Lingerie Market A/W 2015: 4 Major Design Trends
Now that it’s almost June, it’s time to start thinking about Autumn/Winter lingerie. We’ll start seeing more and more sales in the next few weeks as retailers clear out current Spring/Summer merchandise for their new autumnal stock.
I’ve had a lot of thoughts about the lingerie industry since this year’s CurveNY. Despite decades of resistance to change, the world of intimate apparel is in a state of rapid transition. Online retail has completely upended the way consumers buy lingerie, while lingerie bloggers and bra fit forums have permanently dismantled the information oligarchy brands and boutiques once controlled. An ever-increasing number of lingerie startups are actively seeking to disrupt the industry, and even brands that once swore off the internet and direct-to-consumer sales have “seen the light,” so to speak, and are now scrambling to amplify their web presence. Many lingerie brands have even dropped their wholesale accounts altogether, preferring to take their chances interacting directly with customers as opposed to going through the middleman of boutiques.
Among all this, consumers have become both more discerning and more critical. People want more sizes in more colors (with more variations in fabric, style, underwire width, band tightness, and so on), yet sales figures show that many are unwilling to pay for these options. Mass retailers like H&M, Forever21, Wal-mart, Target, and Aerie have created an artificial price ceiling (one that hovers right around the $20 mark) that is simply unattainable for most designers. Meanwhile, the bestselling items for many lingerie brands are basic, uninspired staples like beige t-shirt bras and beige shapewear. This contentious environment has resulted in a self-perpetuating cycle where boutiques (and, as a result, brands) are unwilling to take risks. New, exciting lines are passed over in favor of sure things. Extended sizing is declined in favor of what stores know will sell. And concerns that are viewed as non-essential (such as diversity) are relegated to the wayside.
This conservatism, this avoidance of risk, has never been more obvious than it was in this season’s lingerie market. While I saw things I personally liked (because I’m an addict, and I always see things I personally like), my professional impression of Autumn/Winter market was that I’d seen much of this before. Brands are aggressively moving towards what they know will work, and edging away from anything that could be perceived as an unsafe bet. In terms of what you’ll see in stores this season, that means a lot of blue and black (as in, a LOT), and way more neutrals (beige, brown, blush, etc.).
However, there is a bright spot to all this (at least for me), and it appears that the industry’s obsession with all things harness/strappy/bondage-inspired is coming to an end. Much like the pinup/boudoir/burlesque phase of several seasons ago, I think the world at large has reached a saturation point on all things with the word “cage” in the title. Of course, that doesn’t mean this design element will disappear entirely (in the same way you still have brands making girdles and garter belts and what have you), but I do believe we’re on the other side of peak fetish-inspired lingerie.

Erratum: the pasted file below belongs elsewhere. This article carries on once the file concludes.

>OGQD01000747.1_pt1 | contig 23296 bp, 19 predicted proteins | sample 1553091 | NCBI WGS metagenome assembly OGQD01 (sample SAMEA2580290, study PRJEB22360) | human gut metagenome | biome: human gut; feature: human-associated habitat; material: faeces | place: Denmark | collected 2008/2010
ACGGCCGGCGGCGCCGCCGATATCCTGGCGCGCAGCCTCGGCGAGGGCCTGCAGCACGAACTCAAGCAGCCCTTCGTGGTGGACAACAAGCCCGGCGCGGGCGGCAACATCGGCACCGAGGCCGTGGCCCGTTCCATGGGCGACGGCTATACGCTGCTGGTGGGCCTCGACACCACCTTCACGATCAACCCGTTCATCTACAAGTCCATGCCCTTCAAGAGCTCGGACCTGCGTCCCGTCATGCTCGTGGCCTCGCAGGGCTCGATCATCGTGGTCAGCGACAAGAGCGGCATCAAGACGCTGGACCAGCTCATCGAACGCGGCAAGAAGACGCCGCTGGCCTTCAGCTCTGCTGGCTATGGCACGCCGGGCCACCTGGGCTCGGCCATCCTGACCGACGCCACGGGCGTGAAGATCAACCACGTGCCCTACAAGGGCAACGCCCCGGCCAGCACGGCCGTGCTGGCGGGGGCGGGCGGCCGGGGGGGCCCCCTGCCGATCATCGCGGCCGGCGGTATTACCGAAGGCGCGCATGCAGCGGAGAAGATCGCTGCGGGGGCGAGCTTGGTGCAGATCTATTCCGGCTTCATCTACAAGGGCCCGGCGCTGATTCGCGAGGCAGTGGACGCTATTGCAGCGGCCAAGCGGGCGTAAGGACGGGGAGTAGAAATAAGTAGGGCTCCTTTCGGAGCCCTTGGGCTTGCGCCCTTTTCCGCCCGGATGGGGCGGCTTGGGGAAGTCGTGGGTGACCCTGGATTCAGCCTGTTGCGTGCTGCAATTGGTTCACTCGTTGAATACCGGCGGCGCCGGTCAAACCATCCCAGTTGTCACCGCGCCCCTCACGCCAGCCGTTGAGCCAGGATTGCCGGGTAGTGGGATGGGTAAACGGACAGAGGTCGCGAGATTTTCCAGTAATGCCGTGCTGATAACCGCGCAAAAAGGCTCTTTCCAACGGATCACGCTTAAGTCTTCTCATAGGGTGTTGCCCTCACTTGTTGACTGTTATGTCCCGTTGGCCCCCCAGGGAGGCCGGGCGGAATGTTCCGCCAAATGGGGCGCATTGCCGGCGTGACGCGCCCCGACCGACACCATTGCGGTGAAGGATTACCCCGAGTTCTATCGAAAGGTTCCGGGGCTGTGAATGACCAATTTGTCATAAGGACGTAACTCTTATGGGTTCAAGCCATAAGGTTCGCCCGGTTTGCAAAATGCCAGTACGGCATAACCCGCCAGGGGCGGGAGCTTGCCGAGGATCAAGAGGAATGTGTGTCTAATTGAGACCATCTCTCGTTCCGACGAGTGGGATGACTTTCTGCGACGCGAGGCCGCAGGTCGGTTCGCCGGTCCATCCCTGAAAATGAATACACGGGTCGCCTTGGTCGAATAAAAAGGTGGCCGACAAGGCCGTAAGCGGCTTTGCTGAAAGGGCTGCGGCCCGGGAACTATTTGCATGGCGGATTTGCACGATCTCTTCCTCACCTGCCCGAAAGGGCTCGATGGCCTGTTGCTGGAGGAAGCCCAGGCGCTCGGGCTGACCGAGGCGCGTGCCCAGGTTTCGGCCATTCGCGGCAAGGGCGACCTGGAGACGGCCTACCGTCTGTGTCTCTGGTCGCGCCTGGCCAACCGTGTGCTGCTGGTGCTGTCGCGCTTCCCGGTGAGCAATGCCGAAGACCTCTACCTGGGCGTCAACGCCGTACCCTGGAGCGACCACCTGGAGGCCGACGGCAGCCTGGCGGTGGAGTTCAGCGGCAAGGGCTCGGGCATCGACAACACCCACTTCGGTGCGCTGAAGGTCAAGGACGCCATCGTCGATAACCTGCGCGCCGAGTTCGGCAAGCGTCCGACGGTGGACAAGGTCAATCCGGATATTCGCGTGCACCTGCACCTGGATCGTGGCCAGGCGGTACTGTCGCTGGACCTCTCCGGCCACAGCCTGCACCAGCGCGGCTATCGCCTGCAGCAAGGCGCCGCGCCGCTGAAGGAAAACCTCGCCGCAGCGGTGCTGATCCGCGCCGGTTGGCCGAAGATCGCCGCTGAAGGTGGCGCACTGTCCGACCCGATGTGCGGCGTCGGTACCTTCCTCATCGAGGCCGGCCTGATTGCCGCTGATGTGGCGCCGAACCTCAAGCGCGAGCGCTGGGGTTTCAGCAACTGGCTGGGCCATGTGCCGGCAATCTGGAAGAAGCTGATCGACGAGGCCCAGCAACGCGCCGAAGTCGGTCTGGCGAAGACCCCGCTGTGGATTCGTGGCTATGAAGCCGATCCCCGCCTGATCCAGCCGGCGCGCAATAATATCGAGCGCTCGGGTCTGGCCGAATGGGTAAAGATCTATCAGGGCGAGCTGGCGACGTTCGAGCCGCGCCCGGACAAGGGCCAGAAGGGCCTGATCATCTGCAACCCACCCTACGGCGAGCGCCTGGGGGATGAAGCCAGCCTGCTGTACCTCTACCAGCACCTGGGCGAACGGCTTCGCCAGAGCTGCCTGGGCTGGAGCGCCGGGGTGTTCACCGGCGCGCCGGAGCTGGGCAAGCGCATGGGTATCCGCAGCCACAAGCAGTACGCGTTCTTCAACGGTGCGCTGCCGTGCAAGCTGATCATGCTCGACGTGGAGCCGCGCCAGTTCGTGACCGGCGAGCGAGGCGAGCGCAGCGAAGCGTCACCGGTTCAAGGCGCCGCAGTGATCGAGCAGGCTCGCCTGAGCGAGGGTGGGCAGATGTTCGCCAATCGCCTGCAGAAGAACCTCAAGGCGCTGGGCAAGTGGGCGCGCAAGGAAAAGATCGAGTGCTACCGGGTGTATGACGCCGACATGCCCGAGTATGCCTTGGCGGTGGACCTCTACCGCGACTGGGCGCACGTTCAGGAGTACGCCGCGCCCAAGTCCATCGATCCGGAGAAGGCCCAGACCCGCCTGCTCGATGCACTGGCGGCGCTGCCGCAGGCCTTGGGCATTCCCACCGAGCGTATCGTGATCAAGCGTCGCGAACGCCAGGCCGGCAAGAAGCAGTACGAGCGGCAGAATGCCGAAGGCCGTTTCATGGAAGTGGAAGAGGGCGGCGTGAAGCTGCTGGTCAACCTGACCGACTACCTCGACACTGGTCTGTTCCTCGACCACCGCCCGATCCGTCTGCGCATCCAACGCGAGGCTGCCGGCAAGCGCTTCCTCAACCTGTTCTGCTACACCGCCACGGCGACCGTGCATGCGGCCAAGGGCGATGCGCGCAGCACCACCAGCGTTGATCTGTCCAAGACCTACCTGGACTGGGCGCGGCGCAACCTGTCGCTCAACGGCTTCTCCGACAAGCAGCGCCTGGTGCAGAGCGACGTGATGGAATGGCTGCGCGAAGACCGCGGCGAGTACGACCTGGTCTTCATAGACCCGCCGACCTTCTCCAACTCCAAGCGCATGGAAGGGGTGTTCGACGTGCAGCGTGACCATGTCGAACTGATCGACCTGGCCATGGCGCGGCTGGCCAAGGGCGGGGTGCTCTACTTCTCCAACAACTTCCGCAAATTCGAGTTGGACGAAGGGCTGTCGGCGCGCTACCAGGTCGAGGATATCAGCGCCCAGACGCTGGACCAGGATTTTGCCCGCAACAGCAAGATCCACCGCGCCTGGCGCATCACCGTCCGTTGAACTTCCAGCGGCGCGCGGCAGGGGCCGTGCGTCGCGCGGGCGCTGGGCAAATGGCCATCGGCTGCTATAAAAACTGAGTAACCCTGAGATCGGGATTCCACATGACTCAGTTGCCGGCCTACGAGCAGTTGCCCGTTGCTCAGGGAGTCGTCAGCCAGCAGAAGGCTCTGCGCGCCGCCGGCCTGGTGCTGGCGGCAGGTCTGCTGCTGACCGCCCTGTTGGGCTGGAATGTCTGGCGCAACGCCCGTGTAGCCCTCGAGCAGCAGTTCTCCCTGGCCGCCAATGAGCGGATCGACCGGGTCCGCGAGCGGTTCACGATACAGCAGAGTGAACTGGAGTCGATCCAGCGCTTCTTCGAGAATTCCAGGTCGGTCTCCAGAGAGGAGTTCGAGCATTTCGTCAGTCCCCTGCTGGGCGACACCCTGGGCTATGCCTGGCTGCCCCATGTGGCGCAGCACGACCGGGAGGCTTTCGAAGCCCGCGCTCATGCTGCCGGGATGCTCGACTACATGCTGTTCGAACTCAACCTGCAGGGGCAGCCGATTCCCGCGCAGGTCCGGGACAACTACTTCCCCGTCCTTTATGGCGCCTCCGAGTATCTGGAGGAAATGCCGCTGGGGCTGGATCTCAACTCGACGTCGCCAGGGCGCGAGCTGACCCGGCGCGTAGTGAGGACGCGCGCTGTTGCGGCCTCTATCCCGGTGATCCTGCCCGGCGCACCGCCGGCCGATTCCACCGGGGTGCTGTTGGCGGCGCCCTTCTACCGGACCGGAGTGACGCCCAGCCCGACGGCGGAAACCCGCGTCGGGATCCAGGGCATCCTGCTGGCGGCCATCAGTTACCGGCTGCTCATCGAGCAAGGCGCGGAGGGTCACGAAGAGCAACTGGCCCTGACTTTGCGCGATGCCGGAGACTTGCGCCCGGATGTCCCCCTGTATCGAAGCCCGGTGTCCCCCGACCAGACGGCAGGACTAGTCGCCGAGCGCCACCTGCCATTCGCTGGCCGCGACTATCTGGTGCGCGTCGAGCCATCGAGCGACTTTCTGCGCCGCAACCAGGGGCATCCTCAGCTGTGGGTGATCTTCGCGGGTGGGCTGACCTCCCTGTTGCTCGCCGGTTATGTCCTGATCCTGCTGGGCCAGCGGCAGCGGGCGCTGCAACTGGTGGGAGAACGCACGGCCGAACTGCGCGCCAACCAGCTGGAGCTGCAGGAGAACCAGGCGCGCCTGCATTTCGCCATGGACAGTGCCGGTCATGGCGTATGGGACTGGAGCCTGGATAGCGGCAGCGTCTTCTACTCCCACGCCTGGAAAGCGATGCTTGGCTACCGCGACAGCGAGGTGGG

What’s going to replace it? Well, I think we’ll see more of a move towards textural and three-dimensional elements in lingerie starting with this season. I’m seeing increasing amounts of embroidery, applique, embellishment, flocking, contrasting textures (such as mesh with lace), and other design details. It’s a very exciting time for me as a neophyte trend spotter, and I’m very interested to see if I’m right. Another, smaller, trend I’m seeing is painterly or whimsical prints, especially on loungewear.
A few other notes from this last market: there’s far less talk about size expansion than in previous markets. There are still some brands doing expansions (check out Sweet’s awesome lingerie market roundup), but many brands that expanded into smaller back sizes (in particular, 28 bands) did not get the sales results they were hoping for, and so several of them are quietly shrinking their range. I also saw very few interesting things for small busts and plus sizes. Larger brands are doubling down on core options (including the full bust version of core sizes), while brands focused on either end of the sizing spectrum appear to be more or less divorced from overall industry trends (which I imagine makes it harder to merchandise them). On the luxury side of things, I’m seeing brands both dig deeper into the high-end category with features like in-house designed embroideries and rare laces or offering lower-priced diffusion lines. Finally, there are some fun things happening in the worlds of mastectomy and maternity, but I’ll cover those in a follow-up post, along with a few lingerie sets that didn’t quite fit into this trend feature.
What are your impressions of the lingerie industry right now? Are you seeing similar trends and patterns? And do you have any thoughts about the state of intimate apparel in general?
Lingerie Trend Photos:
Neutrals & Basics: Beige/Brown/Black: